The amphitheatre still exists to the SW of Cirencester, but has not been fully excavated. Investigations in the town show that it was fortified in the fifth or sixth centuries. Possibly this was the palace of one of the British kings defeated by Ceawlin in 577. It was later the scene of a battle again, this time between the Mercian king Penda and the West Saxon kings Cynegils and Cwichelm in 628.

There are many Roman remains in the surrounding area, including several Roman villas near the villages of Chedworth and Withington, the most well know being Chedworth Roman Villa.

Recent History
At the end of the 18th Century Cirencester was a thriving market town, at the centre of a network of turnpike roads with easy access to markets for its produce of grain and wool. A local grammar school provided education for those who could afford it, and businesses thrived in the town, which was the major urban centre for the surrounding area.

In 1789 the opening of a branch of the Thames and Severn Canal provided access to markets further afield, by way of a link through the River Thames. In 1841 a branch railway line was opened to Kemble to provide a link to the Great Western Railway at Swindon. The Midland and South Western Junction Railway opened a station at Watermoor in 1883. Cirencester thus was served by two railway lines until the 1960s.

The loss of canal and the direct rail link encouraged dependency on road transport. An inner ring road system was completed in 1975 in an attempt to reduce congestion in the town centre, which has since been augmented by an outer bypass with the expansion of the A417. Coaches depart from London Road for Victoria in central London and Heathrow Airport, taking advantage of the M4 Motorway. Kemble Station to the west of the town, distinguished by a sheltered garden, is served by fast trains from Paddington via Swindon.

In 1894 the passing of the Local Government Act brought at last into existence Cirencester's first independent elected body, the Urban District Council. The reorganization of the local governments in 1974 replaced the Urban District Council with the present two-tier system of Cotswold District Council and Cirencester Town Council. A concerted effort to reduce overhead wiring and roadside clutter has given the town some picturesque streetscenes. Many shops cater to tourists and many house family businesses.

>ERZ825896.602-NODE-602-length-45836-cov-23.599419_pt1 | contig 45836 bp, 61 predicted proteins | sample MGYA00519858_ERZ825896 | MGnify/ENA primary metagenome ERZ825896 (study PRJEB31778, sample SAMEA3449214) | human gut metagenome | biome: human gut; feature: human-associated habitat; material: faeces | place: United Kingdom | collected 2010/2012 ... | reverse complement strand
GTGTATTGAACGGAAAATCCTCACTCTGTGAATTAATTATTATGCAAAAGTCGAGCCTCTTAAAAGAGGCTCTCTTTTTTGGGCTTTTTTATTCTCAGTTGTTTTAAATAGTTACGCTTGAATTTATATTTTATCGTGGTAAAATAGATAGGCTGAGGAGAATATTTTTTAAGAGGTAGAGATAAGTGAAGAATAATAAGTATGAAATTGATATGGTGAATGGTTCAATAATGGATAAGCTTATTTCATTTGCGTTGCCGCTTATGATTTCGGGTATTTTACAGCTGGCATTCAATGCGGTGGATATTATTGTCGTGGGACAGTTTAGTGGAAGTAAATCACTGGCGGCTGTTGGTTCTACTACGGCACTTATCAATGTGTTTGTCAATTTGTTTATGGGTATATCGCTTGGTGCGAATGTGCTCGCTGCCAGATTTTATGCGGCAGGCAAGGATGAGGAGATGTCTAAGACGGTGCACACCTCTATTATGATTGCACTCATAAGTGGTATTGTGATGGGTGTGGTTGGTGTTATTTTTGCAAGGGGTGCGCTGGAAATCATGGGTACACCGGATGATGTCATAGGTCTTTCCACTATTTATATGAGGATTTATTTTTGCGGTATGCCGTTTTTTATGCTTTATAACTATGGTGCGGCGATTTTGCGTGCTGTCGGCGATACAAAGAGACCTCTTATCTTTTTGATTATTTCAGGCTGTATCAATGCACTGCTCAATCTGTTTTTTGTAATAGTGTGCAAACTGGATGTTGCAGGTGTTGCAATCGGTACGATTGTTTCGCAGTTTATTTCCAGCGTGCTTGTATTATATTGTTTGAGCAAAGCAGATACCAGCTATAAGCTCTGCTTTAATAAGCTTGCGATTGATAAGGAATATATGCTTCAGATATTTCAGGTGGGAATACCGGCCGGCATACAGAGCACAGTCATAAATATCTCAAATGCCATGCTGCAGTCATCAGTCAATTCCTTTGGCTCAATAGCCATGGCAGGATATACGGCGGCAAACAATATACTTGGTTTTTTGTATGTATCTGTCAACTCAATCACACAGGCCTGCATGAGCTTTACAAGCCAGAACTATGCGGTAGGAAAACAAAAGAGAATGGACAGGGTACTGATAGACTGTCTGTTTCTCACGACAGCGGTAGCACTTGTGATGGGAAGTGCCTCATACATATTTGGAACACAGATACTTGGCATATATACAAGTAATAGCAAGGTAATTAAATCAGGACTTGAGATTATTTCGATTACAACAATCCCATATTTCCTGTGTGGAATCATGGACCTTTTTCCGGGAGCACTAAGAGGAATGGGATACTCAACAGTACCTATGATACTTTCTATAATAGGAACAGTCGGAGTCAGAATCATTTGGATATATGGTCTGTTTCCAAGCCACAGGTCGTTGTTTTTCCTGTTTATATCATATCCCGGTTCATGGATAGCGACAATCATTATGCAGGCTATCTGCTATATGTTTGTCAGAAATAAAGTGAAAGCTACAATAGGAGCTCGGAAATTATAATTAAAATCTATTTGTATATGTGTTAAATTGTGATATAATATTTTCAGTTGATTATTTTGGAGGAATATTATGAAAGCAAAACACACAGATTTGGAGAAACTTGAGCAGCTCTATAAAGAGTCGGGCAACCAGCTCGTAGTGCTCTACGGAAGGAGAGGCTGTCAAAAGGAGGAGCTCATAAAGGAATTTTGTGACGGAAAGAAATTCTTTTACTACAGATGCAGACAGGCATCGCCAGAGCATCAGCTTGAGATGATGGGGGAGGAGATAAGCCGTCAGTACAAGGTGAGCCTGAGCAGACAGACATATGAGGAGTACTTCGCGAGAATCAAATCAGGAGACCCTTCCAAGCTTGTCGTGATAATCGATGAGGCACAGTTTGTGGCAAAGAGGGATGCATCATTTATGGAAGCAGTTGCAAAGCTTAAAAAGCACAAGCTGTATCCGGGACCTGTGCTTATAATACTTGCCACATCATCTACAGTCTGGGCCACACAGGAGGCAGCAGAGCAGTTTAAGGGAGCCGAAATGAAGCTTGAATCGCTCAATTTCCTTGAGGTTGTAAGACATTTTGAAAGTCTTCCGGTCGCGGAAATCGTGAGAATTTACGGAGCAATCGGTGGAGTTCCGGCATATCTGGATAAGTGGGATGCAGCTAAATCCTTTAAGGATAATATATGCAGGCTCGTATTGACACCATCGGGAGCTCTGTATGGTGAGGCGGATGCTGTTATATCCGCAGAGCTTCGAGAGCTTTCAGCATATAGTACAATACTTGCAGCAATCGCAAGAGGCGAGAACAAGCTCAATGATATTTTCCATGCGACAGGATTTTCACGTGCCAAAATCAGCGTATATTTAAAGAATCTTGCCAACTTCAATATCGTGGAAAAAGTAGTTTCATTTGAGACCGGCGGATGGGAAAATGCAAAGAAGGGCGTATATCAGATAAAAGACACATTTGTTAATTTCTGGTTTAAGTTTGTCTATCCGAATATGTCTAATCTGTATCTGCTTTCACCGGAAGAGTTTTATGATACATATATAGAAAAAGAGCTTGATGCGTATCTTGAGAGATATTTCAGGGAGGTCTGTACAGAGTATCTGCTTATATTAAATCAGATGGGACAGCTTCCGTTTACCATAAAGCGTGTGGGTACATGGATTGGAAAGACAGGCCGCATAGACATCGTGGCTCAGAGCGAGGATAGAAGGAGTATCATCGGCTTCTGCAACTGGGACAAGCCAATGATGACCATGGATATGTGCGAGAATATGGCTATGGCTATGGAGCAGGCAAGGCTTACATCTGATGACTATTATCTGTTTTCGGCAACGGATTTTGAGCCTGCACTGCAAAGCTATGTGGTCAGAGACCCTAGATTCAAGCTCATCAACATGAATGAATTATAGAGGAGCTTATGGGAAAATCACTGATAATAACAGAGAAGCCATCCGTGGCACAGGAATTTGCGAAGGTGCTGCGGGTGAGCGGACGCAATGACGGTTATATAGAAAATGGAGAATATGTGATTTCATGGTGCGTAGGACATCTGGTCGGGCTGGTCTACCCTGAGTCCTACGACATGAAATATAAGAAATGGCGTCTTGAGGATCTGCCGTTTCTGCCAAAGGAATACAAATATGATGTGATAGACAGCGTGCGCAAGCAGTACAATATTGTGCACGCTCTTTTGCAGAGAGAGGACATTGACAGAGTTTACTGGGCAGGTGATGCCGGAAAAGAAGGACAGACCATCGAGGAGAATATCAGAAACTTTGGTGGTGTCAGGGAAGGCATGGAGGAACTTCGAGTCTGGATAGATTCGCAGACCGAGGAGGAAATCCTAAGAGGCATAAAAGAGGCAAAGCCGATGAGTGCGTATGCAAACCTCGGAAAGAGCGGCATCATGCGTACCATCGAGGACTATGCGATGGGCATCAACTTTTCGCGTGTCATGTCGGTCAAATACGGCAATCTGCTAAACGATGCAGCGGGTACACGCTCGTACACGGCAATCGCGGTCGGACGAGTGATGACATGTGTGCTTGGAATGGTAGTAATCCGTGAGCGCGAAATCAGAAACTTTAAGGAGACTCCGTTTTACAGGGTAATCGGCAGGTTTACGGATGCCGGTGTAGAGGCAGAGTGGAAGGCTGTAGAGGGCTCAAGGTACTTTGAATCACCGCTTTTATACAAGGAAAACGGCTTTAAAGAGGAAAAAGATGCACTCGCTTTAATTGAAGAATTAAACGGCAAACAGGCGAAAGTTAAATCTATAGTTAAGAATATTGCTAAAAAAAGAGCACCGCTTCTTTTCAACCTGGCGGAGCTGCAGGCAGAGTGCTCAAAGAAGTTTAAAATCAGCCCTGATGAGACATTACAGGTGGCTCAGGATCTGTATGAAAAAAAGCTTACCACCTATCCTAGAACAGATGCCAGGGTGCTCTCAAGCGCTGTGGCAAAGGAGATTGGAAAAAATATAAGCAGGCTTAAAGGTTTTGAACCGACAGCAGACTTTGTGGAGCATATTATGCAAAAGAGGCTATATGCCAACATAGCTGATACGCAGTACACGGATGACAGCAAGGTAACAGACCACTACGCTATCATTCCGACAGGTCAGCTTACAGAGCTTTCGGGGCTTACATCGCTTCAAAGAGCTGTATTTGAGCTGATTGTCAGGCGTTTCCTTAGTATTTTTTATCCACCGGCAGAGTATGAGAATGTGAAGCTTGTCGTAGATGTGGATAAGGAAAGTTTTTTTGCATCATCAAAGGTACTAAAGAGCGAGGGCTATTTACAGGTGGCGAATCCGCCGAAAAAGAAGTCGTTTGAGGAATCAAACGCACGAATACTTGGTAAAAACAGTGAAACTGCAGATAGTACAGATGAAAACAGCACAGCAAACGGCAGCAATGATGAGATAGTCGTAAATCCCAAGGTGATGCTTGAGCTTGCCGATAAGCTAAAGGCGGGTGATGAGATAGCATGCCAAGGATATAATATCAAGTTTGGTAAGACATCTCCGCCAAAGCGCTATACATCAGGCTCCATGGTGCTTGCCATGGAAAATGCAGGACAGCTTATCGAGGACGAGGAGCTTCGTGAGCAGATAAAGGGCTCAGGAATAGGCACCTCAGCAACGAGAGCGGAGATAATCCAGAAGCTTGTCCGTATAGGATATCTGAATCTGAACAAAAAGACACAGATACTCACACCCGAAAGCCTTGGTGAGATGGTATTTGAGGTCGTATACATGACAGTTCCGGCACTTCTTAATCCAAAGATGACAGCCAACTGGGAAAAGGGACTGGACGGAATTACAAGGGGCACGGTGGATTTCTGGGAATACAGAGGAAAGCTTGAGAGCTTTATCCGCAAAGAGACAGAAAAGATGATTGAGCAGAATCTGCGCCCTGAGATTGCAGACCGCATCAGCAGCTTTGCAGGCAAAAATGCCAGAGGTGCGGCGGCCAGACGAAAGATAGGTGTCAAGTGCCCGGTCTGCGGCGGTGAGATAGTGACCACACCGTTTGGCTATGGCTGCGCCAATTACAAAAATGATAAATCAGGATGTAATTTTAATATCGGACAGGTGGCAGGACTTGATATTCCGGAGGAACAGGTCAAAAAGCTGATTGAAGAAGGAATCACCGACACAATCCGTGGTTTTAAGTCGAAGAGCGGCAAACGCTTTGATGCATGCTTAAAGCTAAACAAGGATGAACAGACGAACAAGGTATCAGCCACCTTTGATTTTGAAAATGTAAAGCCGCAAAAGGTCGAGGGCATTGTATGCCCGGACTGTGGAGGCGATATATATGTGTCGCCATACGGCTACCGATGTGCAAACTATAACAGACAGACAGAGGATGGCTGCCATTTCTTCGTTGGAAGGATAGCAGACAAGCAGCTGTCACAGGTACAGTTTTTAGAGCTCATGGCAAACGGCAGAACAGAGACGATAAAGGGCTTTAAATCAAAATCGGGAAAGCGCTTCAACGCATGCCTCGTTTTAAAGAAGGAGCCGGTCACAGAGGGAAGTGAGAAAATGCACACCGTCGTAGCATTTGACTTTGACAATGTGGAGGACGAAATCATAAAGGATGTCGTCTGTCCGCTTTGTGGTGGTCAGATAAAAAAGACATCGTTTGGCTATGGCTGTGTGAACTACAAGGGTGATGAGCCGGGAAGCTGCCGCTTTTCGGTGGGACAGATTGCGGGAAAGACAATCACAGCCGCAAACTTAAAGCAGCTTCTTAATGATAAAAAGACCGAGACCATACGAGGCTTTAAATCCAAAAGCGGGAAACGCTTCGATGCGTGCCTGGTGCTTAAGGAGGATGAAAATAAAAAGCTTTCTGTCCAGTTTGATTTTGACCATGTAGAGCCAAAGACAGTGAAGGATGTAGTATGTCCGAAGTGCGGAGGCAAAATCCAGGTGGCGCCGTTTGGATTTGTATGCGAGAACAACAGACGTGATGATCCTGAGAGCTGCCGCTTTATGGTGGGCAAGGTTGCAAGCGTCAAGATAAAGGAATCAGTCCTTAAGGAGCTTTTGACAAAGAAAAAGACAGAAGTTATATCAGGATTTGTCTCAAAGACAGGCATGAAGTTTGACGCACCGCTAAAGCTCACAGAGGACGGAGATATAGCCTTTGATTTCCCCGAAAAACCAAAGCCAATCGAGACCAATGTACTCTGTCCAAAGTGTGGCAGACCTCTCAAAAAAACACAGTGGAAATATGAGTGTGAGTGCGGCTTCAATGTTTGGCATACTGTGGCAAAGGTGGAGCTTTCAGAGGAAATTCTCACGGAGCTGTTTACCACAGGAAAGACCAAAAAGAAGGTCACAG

Cirencester Attractions and Things To See

The parish church of St John the Baptist, often referred to as the Cathedral of the Cotswolds, has a nave built in 1515–1530, and also features a high embattled tower and a remarkable south porch with parvise. A fine example of the wool church, among its numerous chapels, that of St Catherine has a beautiful roof of fan-tracery of stone that dates to 1508. Other wool churches can be seen in neighbouring Northleach and Chipping Campden.

To the west of the town is Cirencester House, the seat of Earl Bathurst. The first Earl Bathurst (1684–1775) devoted himself to beautifying the fine demesne of Oakley Park, which he planted and adorned with remarkable artificial ruins. This nobleman, who became a baron in 1711 and an earl in 1772, was a patron of art and literature no less than a statesman, and Alexander Pope, a frequent visitor, was allowed to design the building known as Pope's Seat in the park, which commands a splendid view of woods and avenues. Jonathan Swift was another appreciative visitor. The house contains portraits by Lawrence, Gainsborough, Romney, Lely, Reynolds, Hoppner, Kneller and many others.

On Cotswold Avenue is the site of a Roman amphitheatre which, while buried, retains its shape in the earthen topography of the small park setting. Cirencester was one of the most substantial cities of Roman-era Britain.

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Getting to Cirencester

How to get to Cirencester by train
Although Cirencester does not have its own train station, Kemble Railway Station is located just a few miles away and has a direct service to and from London.

So if you are interested in getting to Cirencester by train then arrive at Kemble train station from where you will then be able to get a taxi to Cirencester.

How to get to Cirencester by car
Cirencester is within easy reach of both the M4 and M5 motorways.

Page last updated 01/07/2014 02:50:14